Column: Aztecs finding success with 2-3 zone defense

Junior+forward+Ivvana+Murillo+%28%2330+on+the+Aztecs%29+and+freshman+forward+Flo+Vinerte+%28right%29+defend+two+UC+Irvine+players+during+the+Aztecs+66-55+loss+to+the+Anteaters+on+Dec.+19%2C+2020+at+Viejas+Arena.

Kyle Betz

Junior forward Ivvana Murillo (#30 on the Aztecs) and freshman forward Flo Vinerte (right) defend two UC Irvine players during the Aztecs’ 66-55 loss to the Anteaters on Dec. 19, 2020 at Viejas Arena.

by Breven Honda, Senior Staff Writer

San Diego State women’s basketball head coach Stacie Terry-Hutson usually runs a man-to-man defense with a trickle of a zone defense just to switch things up. 

For most of this season, that has changed. 

Terry-Hutson implemented a 2-3 zone defense and not only has it been productive on the stat sheet, but it has helped younger Aztecs adjust to playing at the collegiate level. 

Terry-Hutson said the goal of the zone is to complement the team’s man defense.  

“We’re just trying to keep our opponents guessing and changing it up so no one can really get into a rhythm,” Terry-Hutson said. “We’re going to show our zone and we’re going to grow our man-to-man defense. We’re just trying to build our identity and make sure we’re competing in any defense that we’re in.”

SDSU’s goal every game is to not give up more than 60 points. 

When the Aztecs have conceded 60 points or less this year, they are 5-0, with their latest victory coming on Friday night in a 59-54 win over Air Force at home. 

Producing turnovers on the defensive end leads to offense and the Falcons had 16 turnovers that turned into 19 points for the Scarlet and Black.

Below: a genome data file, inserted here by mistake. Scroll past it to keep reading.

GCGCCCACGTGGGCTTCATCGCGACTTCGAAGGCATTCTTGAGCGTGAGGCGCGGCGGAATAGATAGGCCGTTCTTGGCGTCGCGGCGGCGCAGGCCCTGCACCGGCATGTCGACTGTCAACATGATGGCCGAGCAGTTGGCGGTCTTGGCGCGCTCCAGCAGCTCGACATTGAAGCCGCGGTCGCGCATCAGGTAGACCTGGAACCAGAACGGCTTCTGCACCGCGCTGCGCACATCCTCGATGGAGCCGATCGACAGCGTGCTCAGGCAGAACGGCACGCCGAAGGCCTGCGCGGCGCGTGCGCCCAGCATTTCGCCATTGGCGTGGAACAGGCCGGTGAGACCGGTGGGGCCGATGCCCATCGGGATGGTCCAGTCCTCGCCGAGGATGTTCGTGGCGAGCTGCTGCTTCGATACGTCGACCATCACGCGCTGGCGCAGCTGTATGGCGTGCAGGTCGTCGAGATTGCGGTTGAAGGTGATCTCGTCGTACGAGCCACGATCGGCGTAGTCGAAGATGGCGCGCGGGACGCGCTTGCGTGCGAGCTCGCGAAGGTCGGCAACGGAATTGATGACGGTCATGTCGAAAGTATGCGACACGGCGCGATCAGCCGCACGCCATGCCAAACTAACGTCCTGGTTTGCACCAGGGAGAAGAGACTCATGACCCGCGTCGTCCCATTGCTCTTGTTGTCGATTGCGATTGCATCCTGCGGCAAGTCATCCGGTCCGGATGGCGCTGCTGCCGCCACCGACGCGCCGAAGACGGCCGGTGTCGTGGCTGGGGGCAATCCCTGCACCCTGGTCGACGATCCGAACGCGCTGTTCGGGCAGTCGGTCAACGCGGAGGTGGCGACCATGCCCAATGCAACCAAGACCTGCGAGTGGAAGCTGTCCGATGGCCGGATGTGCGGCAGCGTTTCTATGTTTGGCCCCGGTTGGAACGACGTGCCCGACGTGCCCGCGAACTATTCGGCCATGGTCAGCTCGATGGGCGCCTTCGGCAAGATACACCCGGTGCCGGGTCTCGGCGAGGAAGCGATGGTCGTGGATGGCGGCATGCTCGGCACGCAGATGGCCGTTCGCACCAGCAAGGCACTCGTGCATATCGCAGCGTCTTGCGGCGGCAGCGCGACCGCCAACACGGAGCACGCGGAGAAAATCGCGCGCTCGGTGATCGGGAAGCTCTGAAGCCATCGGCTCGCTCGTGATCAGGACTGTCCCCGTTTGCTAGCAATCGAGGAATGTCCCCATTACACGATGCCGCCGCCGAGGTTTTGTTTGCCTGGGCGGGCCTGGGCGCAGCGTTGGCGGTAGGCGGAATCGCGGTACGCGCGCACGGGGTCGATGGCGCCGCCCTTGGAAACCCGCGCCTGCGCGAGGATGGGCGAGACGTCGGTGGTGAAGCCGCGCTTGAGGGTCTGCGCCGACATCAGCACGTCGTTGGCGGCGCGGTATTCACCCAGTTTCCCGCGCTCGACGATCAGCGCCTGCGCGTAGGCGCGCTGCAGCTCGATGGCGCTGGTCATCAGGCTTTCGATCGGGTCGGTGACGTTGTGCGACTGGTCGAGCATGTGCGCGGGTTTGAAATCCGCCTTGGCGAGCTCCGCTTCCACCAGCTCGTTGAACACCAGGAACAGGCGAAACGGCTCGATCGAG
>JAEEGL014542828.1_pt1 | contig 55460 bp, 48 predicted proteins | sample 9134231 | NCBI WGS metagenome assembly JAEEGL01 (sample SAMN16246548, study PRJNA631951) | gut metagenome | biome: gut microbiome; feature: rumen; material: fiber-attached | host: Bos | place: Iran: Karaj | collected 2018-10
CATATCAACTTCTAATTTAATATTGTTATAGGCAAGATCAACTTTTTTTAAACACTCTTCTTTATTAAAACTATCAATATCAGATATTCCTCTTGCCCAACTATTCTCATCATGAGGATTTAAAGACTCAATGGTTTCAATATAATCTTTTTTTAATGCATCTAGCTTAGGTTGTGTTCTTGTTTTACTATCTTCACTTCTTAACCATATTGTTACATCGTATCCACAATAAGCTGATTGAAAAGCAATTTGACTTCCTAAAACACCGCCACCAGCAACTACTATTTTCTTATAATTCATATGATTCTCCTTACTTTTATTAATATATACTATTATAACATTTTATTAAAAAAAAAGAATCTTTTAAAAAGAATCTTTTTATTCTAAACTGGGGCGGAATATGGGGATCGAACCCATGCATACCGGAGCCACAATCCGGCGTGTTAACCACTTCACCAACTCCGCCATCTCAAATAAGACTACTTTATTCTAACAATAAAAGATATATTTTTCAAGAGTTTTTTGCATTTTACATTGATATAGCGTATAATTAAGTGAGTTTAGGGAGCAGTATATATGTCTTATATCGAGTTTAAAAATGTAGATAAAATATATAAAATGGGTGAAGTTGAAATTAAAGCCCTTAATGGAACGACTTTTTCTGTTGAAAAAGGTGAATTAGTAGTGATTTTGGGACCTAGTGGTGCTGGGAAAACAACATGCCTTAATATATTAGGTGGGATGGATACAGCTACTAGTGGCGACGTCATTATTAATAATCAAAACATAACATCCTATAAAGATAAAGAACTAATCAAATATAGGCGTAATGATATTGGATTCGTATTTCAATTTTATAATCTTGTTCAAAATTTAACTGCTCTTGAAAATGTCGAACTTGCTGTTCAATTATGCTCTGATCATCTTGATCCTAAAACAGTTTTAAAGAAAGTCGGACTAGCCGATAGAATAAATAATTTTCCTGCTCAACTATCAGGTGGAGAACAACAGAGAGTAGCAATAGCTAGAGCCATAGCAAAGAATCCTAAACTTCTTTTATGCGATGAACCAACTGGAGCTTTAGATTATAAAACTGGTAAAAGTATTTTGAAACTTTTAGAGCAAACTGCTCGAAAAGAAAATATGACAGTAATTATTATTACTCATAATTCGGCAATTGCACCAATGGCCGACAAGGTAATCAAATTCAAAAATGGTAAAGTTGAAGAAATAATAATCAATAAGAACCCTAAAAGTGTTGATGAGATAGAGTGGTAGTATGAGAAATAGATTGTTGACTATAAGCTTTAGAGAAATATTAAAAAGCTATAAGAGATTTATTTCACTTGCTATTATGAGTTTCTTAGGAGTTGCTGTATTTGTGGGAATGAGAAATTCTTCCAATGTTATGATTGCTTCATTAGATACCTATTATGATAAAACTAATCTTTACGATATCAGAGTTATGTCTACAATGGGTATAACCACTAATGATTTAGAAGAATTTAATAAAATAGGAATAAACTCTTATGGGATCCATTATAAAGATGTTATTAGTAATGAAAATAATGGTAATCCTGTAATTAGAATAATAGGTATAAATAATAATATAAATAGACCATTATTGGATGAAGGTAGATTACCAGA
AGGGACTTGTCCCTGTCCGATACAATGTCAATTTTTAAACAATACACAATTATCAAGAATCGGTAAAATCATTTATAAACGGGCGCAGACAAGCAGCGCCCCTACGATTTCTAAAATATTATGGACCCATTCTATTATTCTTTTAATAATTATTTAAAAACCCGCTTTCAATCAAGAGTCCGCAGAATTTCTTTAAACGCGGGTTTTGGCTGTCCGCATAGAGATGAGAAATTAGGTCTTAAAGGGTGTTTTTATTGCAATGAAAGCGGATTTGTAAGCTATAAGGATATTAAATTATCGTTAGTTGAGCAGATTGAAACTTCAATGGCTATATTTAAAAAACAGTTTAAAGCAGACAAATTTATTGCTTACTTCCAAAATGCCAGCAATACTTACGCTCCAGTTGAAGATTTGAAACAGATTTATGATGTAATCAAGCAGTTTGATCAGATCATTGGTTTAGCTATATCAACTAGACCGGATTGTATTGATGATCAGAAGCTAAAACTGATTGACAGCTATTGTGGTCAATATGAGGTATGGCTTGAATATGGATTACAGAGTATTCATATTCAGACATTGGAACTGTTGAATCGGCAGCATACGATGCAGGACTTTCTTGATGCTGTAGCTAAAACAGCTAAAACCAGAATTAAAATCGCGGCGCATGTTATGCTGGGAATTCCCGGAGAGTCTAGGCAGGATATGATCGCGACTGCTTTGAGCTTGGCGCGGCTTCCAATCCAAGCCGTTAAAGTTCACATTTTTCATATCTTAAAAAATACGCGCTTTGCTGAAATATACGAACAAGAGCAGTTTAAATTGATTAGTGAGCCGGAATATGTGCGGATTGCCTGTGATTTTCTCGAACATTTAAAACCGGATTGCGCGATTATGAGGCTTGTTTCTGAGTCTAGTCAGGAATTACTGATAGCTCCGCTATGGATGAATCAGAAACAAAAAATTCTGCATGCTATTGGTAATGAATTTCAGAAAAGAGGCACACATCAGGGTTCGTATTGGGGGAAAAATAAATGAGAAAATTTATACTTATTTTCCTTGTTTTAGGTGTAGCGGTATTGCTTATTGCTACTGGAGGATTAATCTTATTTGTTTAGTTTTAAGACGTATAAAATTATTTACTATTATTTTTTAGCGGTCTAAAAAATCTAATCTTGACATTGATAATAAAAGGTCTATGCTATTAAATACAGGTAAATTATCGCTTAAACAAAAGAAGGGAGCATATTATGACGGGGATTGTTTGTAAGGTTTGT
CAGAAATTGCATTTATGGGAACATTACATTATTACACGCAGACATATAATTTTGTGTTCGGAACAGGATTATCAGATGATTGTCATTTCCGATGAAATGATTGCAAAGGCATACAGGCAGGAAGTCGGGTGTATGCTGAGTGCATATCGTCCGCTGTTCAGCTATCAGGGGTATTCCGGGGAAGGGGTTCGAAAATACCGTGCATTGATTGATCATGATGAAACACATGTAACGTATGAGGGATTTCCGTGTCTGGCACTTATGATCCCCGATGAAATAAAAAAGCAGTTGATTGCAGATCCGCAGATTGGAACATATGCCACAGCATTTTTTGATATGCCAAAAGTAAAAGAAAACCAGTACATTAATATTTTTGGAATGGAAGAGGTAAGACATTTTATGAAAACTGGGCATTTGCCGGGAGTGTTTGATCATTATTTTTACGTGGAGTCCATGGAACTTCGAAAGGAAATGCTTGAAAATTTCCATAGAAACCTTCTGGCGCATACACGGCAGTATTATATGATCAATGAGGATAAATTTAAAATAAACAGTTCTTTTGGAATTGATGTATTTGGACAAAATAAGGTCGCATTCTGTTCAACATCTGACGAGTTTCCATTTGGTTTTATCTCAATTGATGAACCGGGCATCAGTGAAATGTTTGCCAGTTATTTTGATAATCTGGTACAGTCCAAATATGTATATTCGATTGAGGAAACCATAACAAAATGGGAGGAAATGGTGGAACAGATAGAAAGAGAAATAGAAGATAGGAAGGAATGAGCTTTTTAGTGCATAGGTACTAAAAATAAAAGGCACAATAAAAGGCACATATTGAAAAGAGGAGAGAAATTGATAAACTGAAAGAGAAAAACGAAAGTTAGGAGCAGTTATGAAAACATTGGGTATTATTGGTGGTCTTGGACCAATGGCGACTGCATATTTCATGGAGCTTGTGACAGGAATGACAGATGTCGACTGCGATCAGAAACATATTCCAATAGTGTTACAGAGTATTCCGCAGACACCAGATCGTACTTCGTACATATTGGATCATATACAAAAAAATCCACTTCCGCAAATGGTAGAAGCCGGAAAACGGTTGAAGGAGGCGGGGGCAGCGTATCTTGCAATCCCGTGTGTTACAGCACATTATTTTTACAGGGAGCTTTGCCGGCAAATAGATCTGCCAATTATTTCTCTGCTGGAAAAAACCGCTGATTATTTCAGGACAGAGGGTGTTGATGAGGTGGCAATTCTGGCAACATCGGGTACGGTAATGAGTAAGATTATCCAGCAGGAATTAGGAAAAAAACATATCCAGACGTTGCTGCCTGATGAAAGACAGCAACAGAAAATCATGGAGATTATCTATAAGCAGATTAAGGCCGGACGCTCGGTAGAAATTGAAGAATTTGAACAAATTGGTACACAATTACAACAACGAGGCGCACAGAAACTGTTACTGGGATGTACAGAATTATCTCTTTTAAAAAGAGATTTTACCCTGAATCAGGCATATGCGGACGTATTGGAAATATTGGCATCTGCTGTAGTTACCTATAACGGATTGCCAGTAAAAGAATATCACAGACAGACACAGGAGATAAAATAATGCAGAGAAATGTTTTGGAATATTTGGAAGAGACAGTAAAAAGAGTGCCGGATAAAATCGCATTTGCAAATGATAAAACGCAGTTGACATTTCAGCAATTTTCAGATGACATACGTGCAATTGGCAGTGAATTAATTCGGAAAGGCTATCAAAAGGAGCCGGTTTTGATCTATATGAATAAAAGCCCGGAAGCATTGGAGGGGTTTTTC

During those five wins when the Aztecs give up 60 or less points, opponents are also shooting just 30.1% from the floor. 

Junior guard Mercedes Staples, who tied a career-high 24 points to go with six rebounds and six assists on Friday, said the 2-3 zone defense will continue to be refined and be used if the offense continues to find success. 

“We’ve been working on that and we have this thing where we talk about getting back in makes, and if we make our shots then we’re going to be running that a lot,” Staples said. “Obviously, we made some mistakes and left shooters open, but those are easy fixes. We need to talk and communicate more. I think we’re improving on it and we’re making new mistakes and that’s all that matters.”

With two guards up front in SDSU’s zone defensive scheme, such as Staples, the three post players are there as a second front. 

One of those post players that has stepped up is freshman center Kamaria Gipson, who has started in four of SDSU’s 12 games, including Friday versus the Falcons. 

Gipson said the post players play an integral role when it comes to SDSU’s 2-3 zone defense.

“It is a big part because we’re having to cover blocks in the high post and if you’re in the middle of the floor, you have to talk to let your other teammates know there are cutters,” Gipson said. “The post players have a very important role in the middle. Talking to your teammates, helping your teammates out so the defense can come together.”

Against Air Force on Friday, Gipson posted 10 points and five rebounds. In addition, she led the game in the +/- statistic with a +14. That means that even though she might not pile up the scorecard, the +/- stat shows her overall efficiency for the game. 

Terry-Hutson said Gipson continues to improve her mindset during her freshman year and as the zone defense continues to take shape. 

“She is doing a fantastic job for us,” Terry-Hutson said. “She’s a coachable kid, her IQ is getting better every single practice and game. I was so proud of her (on Friday). She’s diving on the floor. I can always count on her to rebound and she does the little things that help us win. She’s not about scoring, although she can score. She is more focused on doing whatever it takes to win.” 

Not only is Terry-Hutson noticing Gipson’s success, but so is Staples. 

Staples said Gipson is doing the small things that are going a long way for the team. 

“Kamaria is just a good player all around,” Staples said. “She does the little things for us and those small wins help us win those big games. It’s the rebounding she does offensively, it’s the cutting, it’s making the extra pass and she is finding her role in that and being able to execute that in helping us win games.”

Print Friendly, PDF & Email